“This was a teaching experience beyond anything I could have imagined. This was a dream come true, the icing on the cake for my U-M experience, and added great depth to my education. I really loved this class.”
A 3rd year Ph.D. candidate, Cass created and taught “Transgender Politics and Community Activism” in the Residential College during the Winter 2014 term, as a one-term GSI appointment for an engaged-learning course sponsored by the Residential College (RC) and Rackham’s Arts of Citizenship program.
“This kind of work is a project for tenure track faculty in terms of the academic protocol of developing a curriculum. I used some transferable skills from my graduate studies, but some were completely new. This was an amazing opportunity.”
“Teaching in the RC here was perfect. I really desired the chance to replicate the relaxed but rigorous classroom environment from my small, liberal arts undergraduate experience for students in my class – and for myself,” he describes. He noted that writing a syllabus was an easier exercise after teaching Freshman Composition, albeit on a much smaller scale. “I received so much support from my faculty advisor and my department. I had to take my candidacy exams two months early because the logistics would have been too challenging to teach this class and prepare for my exams. I was strategic about balancing this opportunity and my academic work. This was really central to my academic work.”
The class syllabus revolved around identification systems – the legal and felt identities around transgender issues and what this means for and to state systems and policies. The rhetoric of transgender identity issues and the steps needed to manage state systems for the transgender community offer a unique perspective on the complexity of how we identify ourselves. “It’s interesting to see how the students evolved the class during the course of the semester. What began with an emphasis on transgender politics shifted to disability politics once we dug deeper. The students planned and hosted a movie night around “Toilet Training: Law & Order in the Bathroom,” making the process completely accessible to those attending, right down to getting the film close captioned.”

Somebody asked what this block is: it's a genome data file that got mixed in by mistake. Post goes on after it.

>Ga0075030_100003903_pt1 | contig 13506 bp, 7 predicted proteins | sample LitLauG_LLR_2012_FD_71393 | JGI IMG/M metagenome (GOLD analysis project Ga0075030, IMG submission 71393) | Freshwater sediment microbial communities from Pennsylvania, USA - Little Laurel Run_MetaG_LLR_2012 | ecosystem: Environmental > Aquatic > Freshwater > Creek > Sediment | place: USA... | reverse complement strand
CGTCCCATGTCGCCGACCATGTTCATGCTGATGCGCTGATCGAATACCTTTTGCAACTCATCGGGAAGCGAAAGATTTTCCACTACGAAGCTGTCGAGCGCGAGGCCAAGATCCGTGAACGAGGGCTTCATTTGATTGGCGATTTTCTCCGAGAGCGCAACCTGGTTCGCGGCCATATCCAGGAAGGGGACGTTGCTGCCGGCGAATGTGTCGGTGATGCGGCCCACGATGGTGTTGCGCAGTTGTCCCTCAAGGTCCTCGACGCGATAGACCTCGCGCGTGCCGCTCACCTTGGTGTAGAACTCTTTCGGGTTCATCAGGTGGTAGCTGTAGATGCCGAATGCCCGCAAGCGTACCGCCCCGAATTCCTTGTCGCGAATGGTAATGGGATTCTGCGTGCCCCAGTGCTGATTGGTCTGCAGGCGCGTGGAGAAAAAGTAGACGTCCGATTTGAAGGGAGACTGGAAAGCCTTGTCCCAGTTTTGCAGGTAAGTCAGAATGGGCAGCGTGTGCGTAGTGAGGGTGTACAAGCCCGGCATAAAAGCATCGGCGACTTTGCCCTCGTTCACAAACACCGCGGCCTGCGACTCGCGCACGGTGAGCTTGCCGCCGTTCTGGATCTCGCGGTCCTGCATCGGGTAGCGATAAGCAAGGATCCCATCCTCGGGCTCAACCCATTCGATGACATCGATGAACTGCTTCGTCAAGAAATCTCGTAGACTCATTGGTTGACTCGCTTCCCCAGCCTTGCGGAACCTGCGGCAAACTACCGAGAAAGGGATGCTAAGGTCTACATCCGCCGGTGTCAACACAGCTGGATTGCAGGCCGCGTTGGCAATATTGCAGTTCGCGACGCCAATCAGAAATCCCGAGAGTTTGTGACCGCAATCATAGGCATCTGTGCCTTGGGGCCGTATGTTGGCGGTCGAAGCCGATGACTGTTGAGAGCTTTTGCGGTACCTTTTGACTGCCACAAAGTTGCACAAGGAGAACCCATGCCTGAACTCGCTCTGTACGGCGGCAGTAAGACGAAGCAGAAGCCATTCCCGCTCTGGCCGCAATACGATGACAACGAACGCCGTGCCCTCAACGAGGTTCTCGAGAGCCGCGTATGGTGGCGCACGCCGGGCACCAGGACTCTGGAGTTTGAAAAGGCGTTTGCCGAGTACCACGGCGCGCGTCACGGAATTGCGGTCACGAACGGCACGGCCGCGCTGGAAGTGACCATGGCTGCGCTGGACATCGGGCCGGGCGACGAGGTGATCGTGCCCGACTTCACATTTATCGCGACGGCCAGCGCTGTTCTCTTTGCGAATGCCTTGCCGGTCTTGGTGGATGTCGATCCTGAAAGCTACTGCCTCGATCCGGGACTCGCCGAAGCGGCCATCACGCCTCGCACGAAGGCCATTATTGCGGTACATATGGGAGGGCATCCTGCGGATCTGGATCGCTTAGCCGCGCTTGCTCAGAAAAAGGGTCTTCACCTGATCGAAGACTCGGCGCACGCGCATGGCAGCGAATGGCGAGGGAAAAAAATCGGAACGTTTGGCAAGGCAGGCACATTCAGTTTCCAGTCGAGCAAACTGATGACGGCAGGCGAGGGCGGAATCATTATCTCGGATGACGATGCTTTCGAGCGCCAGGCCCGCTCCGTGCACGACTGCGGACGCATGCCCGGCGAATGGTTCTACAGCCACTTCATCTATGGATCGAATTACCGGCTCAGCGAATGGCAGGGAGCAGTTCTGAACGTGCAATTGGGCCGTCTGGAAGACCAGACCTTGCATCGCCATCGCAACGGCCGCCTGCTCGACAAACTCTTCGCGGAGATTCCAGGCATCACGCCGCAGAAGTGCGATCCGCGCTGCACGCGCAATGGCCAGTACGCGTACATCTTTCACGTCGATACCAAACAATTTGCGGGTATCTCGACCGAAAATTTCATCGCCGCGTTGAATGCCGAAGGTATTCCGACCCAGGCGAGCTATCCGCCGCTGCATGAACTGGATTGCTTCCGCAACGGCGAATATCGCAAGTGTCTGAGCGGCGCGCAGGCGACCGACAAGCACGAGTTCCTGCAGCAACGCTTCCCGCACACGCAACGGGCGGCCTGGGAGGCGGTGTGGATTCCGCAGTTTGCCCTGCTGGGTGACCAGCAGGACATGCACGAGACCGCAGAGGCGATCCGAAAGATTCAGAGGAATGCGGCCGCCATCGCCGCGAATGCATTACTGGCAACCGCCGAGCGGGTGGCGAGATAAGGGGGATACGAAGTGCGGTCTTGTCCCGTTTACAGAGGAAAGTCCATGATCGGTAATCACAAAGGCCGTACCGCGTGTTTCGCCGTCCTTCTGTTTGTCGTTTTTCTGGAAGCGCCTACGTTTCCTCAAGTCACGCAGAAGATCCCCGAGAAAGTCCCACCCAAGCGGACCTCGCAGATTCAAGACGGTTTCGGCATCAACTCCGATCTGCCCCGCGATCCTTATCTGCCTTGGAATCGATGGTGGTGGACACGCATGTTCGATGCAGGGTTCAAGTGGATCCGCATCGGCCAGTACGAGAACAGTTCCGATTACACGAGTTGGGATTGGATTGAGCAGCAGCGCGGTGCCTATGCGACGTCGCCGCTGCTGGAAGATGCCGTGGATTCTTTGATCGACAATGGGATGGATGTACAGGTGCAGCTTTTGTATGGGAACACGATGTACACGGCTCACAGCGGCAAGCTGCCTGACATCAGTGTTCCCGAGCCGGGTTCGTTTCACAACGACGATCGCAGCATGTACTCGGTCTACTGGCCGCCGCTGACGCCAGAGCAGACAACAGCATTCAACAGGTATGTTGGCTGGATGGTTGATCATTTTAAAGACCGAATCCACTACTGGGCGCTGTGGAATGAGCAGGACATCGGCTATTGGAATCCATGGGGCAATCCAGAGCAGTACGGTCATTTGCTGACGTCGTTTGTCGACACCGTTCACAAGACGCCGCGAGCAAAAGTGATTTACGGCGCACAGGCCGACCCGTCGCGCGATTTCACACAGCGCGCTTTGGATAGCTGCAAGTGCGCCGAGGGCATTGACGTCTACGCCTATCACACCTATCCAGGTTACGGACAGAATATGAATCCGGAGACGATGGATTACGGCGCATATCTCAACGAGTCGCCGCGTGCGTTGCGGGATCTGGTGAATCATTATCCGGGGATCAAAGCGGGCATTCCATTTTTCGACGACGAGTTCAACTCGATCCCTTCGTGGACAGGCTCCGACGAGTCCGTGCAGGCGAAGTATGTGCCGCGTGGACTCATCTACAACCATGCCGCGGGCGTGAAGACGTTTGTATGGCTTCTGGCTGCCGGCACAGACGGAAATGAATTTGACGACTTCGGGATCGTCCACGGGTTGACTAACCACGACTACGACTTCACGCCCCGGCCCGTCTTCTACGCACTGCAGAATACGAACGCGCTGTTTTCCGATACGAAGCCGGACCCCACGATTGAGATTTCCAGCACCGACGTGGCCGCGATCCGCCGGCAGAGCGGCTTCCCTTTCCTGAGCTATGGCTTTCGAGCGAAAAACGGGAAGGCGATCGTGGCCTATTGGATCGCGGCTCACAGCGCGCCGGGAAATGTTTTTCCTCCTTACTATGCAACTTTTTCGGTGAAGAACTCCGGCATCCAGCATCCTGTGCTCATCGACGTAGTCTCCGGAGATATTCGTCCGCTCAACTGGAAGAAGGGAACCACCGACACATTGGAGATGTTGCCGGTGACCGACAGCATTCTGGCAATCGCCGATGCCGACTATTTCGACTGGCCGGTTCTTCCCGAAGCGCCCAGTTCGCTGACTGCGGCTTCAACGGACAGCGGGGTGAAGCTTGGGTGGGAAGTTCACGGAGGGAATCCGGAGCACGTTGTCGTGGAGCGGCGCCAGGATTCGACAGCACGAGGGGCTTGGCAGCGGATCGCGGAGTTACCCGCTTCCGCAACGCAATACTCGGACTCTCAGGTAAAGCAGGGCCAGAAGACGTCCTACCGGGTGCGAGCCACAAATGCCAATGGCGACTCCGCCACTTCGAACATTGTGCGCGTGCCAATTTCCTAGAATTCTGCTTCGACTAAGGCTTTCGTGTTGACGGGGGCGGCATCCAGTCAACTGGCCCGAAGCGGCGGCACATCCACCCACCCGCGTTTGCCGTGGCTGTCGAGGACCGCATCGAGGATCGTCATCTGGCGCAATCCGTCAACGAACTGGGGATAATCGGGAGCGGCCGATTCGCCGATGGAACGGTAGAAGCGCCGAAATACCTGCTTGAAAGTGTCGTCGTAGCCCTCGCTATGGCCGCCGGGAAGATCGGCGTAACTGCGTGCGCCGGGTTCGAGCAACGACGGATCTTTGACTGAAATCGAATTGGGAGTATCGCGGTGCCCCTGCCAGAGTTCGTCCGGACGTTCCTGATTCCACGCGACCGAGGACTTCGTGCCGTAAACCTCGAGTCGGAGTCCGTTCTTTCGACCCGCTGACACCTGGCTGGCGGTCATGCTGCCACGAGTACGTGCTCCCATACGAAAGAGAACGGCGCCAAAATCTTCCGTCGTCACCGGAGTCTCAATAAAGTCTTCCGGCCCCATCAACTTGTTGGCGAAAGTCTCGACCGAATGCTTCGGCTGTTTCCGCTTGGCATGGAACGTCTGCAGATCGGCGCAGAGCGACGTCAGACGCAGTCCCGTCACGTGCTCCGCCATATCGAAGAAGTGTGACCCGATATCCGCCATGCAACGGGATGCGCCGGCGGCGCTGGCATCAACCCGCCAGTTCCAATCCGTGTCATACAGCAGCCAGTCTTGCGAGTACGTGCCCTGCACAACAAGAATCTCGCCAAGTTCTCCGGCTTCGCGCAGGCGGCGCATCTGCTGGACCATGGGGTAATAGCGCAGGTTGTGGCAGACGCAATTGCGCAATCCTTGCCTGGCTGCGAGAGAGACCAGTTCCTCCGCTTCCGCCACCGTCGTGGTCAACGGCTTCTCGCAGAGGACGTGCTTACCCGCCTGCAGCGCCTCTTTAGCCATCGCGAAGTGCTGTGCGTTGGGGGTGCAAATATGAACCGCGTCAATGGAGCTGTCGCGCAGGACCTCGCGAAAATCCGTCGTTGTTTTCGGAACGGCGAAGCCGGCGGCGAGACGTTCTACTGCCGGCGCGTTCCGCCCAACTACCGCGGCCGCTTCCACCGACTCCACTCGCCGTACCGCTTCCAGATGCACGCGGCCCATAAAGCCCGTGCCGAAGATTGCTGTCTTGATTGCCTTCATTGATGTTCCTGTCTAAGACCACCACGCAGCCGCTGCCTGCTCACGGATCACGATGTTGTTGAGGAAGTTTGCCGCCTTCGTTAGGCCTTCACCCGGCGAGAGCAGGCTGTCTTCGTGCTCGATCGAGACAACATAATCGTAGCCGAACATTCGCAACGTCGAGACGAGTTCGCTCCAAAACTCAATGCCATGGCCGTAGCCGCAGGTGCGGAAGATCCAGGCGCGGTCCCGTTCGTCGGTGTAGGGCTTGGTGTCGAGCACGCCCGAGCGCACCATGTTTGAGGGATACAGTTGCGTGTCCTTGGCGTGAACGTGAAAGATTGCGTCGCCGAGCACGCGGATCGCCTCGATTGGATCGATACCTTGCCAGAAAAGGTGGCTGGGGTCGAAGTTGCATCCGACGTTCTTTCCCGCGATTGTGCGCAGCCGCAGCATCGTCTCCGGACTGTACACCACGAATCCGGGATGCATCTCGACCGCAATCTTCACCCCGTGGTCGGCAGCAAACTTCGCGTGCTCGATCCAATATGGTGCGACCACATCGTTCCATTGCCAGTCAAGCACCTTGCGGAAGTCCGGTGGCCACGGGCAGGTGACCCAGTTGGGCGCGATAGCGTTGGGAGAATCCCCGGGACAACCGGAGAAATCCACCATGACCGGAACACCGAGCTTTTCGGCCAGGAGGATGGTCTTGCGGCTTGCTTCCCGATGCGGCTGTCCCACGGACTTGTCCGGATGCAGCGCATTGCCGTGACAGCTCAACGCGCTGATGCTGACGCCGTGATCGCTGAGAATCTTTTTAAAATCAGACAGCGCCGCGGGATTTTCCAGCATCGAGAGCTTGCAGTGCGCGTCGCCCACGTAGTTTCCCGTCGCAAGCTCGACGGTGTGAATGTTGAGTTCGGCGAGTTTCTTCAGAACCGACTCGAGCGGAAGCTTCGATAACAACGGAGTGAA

The class was distinct from Cass’ doctoral research. His dissertation involves studying novels regarding immigration and analyzing the identification systems, how immigrants see themselves, and how they are viewed in terms of their official identities. “I examine the documents themselves and explore how politics correlated to class and immigrant group.”
As a Rackham student, Cass sought out Rackham programs for new opportunities to grow as a graduate student. “Arts of Citizenship has been amazing. Teaching this class has been such a unique opportunity. The faculty show you how to be an engaged scholar and stay on track for a future faculty position.” He’s writing an article about his experience to document the process and show its value in creating opportunities for community groups, students and scholarship to intersect.
He came to U-M because Rackham provided the best funding and healthcare. “U-M is a really trans-supportive environment,” he says. “I flew in for a visit the day before the acceptance deadline. It was April 14 – and it was snowing. I’m from the South. Despite all that, it wasn’t a hard decision. I know I’m in the right place. I am well supported in so many ways here, it’s shocking.”
When asked what he does for fun, he replies, “I hang out with my roommates, watch Twilight, and go rock climbing.” He recently went climbing in the Red River Gorge area in Kentucky, saying, “My main de-stresser is climbing up stuff and falling off. It is the least like my academic work.” He laughs when thinking about the interdisciplinary group of friends who climb with him. “There are a lot of grad students from the math department. They look at rocks and are thinking angles of ropes and force. I just think about climbing until I fall.”
“Now, I spend my mornings writing, and hope to work towards a tenure track faculty position. I’m being realistic and keeping doors open to other careers. Through Arts of Citizenship, I found I have other skills that I wouldn’t necessarily have identified with. That helps me be open to more choices.”
“I have no idea when I’ll get to teach a class like this again. I know faculty who are jealous of this opportunity. I’m sad it’s over, and I’m sad I have to wait a few years before I’ll get to jump back in, but I have great ideas to make it better next time. I did what most people who teach in colleges don’t get to do.”